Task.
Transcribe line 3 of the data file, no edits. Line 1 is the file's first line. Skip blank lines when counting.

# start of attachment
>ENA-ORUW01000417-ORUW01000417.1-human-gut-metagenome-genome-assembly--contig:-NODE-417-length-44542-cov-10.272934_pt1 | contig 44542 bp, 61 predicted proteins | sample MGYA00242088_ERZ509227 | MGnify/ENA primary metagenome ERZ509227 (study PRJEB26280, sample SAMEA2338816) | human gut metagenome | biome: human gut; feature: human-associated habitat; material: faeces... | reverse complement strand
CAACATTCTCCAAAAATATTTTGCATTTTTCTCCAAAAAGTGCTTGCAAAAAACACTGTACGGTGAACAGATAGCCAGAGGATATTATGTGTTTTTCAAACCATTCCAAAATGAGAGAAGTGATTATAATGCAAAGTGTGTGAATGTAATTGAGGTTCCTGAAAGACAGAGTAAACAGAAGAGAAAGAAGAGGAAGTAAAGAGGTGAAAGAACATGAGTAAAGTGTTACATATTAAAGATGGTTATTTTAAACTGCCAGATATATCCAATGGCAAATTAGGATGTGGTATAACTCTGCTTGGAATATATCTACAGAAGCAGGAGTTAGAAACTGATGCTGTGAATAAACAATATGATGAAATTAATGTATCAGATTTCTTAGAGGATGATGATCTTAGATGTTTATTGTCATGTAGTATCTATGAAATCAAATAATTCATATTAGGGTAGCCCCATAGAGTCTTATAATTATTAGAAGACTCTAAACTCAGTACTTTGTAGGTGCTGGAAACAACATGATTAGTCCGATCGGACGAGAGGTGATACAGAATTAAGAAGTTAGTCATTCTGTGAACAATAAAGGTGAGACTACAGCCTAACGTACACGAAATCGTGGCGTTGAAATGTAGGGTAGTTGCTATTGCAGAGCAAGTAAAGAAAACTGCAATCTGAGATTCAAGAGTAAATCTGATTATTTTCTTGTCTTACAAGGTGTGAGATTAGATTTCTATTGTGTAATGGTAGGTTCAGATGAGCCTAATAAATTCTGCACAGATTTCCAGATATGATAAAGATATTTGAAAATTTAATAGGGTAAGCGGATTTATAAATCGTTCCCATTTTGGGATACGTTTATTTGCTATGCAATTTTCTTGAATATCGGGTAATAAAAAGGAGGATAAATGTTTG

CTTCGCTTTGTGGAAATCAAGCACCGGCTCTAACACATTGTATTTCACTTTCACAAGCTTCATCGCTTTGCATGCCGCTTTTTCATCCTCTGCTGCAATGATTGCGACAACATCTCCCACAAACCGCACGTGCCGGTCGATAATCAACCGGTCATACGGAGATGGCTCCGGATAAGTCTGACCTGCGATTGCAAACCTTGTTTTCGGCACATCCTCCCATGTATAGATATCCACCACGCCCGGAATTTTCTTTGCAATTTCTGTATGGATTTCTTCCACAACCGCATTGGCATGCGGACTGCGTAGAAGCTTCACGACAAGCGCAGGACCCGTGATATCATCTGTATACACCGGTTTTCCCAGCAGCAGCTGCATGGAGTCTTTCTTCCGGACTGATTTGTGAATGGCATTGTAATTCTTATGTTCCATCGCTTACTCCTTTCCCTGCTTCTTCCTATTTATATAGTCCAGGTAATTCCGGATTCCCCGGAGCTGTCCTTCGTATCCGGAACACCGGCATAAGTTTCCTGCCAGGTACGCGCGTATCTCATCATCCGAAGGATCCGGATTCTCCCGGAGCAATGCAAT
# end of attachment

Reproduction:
CTTCGCTTTGTGGAAATCAAGCACCGGCTCTAACACATTGTATTTCACTTTCACAAGCTTCATCGCTTTGCATGCCGCTTTTTCATCCTCTGCTGCAATGATTGCGACAACATCTCCCACAAACCGCACGTGCCGGTCGATAATCAACCGGTCATACGGAGATGGCTCCGGATAAGTCTGACCTGCGATTGCAAACCTTGTTTTCGGCACATCCTCCCATGTATAGATATCCACCACGCCCGGAATTTTCTTTGCAATTTCTGTATGGATTTCTTCCACAACCGCATTGGCATGCGGACTGCGTAGAAGCTTCACGACAAGCGCAGGACCCGTGATATCATCTGTATACACCGGTTTTCCCAGCAGCAGCTGCATGGAGTCTTTCTTCCGGACTGATTTGTGAATGGCATTGTAATTCTTATGTTCCATCGCTTACTCCTTTCCCTGCTTCTTCCTATTTATATAGTCCAGGTAATTCCGGATTCCCCGGAGCTGTCCTTCGTATCCGGAACACCGGCATAAGTTTCCTGCCAGGTACGCGCGTATCTCATCATCCGAAGGATCCGGATTCTCCCGGAGCAATGCAAT